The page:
To them, the challenge lies in conveying the dangers of the new administration to the public and then facilitating the public's response to their representatives via letters, emails, phone calls and demonstrations.

"It's important that people recognize the extent of the threat and respond accordingly," Goldston said.

A Pew Research Center survey conducted shortly after the election, between Nov. 30 and Dec. 5, supports this view: 59 percent of U.S. adults said environmental regulations are worth the cost, while 34 percent responded that such restrictions cost too many jobs.

While starkly divided along party lines, broad public backing encourages environmentalists that they can cut Trump's support — already the lowest in history for a new president.

As a model, some strategists mentioned the successful campaign to drive down former President George W. Bush's poll numbers early in his first term.

A Washington Post article on June 5, 2001, titled "Poll Finds Support for Bush Declining; Energy, Environment Doubts Feed Drop" describes "widespread worries about Bush's energy and environmental policies" contributing to an approval rating tumble. (Bush's poll numbers bounced back dramatically following the 9/11 terrorist strikes.)

Strategists see a parallel: a new Republican president, a contested election and what they see as disconnect between the new administration's policies and popular opinion.

"In no way does the Trump administration or Congress have a mandate to launch an attack on the air that we breathe, the water that we drink, the land that we cherish," said Tiernan Sittenfeld, senior vice president of government affairs for the League of Conservation Voters.

"The public is with us," Goldston added.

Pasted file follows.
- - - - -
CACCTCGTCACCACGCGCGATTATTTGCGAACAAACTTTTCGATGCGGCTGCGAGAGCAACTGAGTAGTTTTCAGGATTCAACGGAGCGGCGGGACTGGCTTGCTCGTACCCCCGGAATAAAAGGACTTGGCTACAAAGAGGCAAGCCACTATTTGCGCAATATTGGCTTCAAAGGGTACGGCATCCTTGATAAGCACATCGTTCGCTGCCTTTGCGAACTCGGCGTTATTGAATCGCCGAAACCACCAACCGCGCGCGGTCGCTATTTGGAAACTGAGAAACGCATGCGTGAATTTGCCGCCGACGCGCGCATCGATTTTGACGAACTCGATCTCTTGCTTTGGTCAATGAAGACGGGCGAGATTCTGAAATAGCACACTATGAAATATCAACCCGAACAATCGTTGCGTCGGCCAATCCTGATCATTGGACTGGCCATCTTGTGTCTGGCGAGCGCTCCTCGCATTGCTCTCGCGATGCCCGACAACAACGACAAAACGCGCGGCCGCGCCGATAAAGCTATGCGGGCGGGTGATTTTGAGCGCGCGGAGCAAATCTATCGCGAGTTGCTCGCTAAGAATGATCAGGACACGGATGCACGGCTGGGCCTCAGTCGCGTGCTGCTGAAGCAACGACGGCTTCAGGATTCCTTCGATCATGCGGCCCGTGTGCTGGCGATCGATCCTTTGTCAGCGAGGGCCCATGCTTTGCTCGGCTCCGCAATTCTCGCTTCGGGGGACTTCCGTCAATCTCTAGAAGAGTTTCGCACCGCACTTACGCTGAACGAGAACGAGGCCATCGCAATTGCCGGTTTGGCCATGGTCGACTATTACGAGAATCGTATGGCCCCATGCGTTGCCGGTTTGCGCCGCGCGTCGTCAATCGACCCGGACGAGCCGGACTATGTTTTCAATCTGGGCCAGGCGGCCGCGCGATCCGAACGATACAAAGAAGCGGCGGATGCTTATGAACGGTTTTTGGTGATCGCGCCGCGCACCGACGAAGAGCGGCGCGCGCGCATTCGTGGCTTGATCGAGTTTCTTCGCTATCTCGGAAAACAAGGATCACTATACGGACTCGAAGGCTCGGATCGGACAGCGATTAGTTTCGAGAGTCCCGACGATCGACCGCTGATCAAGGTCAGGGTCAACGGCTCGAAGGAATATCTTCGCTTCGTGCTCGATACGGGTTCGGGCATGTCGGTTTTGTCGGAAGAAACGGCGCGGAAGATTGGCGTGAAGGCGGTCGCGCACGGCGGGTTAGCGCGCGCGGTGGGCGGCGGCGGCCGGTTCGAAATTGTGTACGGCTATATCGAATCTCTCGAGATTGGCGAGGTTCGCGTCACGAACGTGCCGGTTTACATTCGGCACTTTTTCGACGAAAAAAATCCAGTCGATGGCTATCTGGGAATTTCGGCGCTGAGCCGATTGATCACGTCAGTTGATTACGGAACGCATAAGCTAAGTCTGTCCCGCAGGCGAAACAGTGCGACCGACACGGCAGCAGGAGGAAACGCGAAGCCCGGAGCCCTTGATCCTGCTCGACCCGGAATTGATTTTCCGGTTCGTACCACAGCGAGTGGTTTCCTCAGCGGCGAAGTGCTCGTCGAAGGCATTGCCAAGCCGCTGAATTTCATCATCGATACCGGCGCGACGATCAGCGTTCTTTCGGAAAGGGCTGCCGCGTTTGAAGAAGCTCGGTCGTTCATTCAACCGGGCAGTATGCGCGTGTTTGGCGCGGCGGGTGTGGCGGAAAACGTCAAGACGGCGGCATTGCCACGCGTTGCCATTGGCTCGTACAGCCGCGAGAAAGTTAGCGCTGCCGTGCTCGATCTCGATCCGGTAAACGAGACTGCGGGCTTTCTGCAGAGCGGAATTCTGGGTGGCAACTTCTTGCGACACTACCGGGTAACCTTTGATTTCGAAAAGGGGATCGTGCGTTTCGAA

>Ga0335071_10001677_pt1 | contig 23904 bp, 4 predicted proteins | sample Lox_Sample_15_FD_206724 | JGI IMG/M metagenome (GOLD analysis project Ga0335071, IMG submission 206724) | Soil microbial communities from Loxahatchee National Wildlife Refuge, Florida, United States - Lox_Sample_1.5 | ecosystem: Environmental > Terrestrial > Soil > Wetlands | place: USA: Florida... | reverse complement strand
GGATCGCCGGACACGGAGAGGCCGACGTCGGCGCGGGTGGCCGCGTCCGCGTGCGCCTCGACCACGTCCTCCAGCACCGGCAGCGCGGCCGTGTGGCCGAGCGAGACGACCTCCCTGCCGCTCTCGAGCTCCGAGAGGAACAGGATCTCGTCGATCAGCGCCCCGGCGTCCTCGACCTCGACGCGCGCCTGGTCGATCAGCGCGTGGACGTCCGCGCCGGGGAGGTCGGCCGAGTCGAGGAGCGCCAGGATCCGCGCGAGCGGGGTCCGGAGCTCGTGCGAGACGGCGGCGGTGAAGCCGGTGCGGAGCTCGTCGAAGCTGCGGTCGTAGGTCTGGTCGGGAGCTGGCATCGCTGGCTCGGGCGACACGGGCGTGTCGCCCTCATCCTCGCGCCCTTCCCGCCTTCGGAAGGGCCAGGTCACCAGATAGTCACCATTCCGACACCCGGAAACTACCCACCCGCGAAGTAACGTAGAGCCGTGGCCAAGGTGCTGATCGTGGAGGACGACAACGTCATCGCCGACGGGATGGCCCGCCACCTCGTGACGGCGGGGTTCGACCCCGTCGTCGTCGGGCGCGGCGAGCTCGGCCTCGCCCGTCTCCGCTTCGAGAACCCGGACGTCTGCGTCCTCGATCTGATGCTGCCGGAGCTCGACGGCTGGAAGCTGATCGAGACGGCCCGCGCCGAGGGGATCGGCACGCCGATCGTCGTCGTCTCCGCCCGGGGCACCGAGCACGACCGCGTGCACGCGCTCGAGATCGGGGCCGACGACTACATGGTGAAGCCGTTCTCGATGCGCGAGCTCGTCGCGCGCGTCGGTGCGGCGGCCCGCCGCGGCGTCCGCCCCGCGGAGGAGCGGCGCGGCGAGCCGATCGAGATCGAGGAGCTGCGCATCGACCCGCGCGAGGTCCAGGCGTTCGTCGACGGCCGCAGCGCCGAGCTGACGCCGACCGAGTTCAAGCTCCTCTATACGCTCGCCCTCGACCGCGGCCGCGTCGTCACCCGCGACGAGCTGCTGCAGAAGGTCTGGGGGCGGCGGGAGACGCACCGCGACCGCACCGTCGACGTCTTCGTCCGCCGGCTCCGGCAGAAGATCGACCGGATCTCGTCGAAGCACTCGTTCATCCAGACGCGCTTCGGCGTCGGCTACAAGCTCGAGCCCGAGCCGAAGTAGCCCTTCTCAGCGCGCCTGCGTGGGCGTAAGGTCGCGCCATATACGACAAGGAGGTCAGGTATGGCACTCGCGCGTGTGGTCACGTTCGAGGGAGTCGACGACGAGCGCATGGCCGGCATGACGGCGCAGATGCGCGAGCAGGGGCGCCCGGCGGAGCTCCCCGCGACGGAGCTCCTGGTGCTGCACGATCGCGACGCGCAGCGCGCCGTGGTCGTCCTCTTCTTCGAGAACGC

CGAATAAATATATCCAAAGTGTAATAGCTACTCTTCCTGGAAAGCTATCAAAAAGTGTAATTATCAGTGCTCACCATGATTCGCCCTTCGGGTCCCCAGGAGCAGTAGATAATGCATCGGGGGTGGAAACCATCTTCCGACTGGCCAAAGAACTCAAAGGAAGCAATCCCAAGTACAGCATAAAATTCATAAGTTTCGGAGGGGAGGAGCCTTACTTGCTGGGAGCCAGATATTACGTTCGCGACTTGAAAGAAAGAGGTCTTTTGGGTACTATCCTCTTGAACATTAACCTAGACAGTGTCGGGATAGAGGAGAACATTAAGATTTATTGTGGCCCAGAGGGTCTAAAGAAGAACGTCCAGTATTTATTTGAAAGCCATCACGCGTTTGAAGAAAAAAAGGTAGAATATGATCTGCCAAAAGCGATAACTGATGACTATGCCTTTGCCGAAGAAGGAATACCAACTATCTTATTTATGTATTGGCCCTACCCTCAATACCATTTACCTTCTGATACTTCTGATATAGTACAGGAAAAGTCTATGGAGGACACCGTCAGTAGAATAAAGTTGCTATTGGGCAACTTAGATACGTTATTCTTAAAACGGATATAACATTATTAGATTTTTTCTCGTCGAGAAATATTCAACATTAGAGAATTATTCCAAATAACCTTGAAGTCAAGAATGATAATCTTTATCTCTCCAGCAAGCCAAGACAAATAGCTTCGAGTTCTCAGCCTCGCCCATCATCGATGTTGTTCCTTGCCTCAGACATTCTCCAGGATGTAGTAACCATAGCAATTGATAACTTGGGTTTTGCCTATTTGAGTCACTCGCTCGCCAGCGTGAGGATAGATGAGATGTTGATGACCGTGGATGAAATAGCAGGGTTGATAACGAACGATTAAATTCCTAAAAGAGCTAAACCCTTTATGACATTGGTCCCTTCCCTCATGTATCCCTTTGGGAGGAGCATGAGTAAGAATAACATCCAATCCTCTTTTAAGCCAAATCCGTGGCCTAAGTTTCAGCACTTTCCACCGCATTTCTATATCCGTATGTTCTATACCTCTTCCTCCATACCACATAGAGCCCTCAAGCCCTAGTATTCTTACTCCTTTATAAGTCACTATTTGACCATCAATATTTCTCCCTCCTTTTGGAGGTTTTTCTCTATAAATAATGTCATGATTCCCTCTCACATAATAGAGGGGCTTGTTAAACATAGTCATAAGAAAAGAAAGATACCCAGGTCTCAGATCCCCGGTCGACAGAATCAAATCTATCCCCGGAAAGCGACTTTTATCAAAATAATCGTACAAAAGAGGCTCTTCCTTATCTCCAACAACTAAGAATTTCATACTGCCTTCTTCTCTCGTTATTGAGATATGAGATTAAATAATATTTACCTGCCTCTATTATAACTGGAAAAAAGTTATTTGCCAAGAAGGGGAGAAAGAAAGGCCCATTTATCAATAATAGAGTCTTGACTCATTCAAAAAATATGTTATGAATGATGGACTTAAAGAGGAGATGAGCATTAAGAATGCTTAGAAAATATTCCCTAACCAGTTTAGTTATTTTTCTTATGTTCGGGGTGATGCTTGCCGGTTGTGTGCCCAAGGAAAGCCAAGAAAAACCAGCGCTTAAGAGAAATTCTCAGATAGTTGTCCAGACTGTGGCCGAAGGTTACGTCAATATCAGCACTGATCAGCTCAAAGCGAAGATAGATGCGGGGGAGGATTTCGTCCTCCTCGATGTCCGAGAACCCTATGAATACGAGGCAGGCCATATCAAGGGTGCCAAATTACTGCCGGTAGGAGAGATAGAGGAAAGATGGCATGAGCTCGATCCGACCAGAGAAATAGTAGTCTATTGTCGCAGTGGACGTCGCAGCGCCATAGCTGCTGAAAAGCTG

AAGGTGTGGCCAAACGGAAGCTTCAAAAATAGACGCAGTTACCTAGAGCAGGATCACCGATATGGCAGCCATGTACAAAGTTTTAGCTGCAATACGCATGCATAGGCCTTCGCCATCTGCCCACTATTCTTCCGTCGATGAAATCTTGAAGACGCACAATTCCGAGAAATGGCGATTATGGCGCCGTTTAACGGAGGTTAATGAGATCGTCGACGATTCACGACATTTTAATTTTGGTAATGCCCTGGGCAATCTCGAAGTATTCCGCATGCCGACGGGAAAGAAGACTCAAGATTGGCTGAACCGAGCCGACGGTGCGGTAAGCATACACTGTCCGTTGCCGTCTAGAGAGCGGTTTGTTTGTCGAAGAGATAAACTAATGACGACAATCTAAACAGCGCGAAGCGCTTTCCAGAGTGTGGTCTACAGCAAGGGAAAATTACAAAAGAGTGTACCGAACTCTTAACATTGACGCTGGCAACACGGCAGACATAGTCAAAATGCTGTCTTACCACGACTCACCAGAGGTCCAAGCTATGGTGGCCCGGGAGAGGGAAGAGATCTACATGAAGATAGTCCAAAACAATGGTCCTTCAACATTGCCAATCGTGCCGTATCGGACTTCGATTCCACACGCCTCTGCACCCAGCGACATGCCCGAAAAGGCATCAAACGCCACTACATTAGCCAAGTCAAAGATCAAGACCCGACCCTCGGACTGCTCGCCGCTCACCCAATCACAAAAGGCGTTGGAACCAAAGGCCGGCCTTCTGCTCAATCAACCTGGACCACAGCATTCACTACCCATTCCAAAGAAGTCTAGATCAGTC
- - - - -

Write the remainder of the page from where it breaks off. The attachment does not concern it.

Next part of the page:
It's the economy, stupid

While somewhat obvious, creating contrast seems a good strategy, given the first weeks of the Trump administration. From freezing all EPA grants and contracts and placing a gag on Agriculture Department scientists, to calling fuel economy standards "out of control" while meeting with auto executives and reviving the Keystone XL and Dakota Access pipelines, Trump has given environmentalists plenty of material to work with already.

Still, the strategy remains largely reactive, responding to executive action and congressional policy rather than shaping them.

But environmental groups have other plans to push their narrative during Trump's tenure. These tactics center on the explosive growth of the clean energy sector in the past decade — what environmentalists call the "clean energy revolution" — and aim to hit Trump on one of his bedrock campaign promises: economic growth.

"The major focus by advocates is going to be that we've begun to make incredible progress that not only has environmental and climate benefits, but huge economic benefits," said Paul Bledsoe, a Clinton White House administration climate change adviser.

"Is the U.S. going to turn its back on this huge economic sector that's burgeoning around the world?" he asked.

For environmentalists, the economic logic of non-fossil-fuel sources such as wind, solar and hydroelectric is undeniable. "Clean energy," broadly defined, is the fastest growing energy sector in the world.

In 2016, renewables accounted for more than half of new energy capacity added to the U.S. power grid, according to recent findings from the U.S. Energy Information Administration, and generated 14 percent of all new jobs in the United States in 2016, according to the most recent Energy Department report (E&E News PM, Jan. 13).

The Trump administration's "America First Energy Plan" did not mention wind, solar or other alternative options, despite calling for affordable, job-producing and domestically sourced energy.

The success of renewables has a dual benefit for environmentalists: They can use the new administration's language to argue against emission cuts and for funding alternative energy sources, while broadening their appeal beyond their traditional base, including voters who may have supported Trump in 2016.

Environmental strategists were emphatic on this point: While the new administration could impede the recent renewable energy progress, the clean energy sector isn't going anywhere.

"[The new administration] doesn't change all the fundamentals," Goldston said.

"It doesn't change the market forces that are moving towards less carbon pollution and cleaner energy. It doesn't alter all of the changed international dynamic that were moving in that direction, it hasn't changed public opinion, it hasn't dampened interest in states that want to move forward," he said.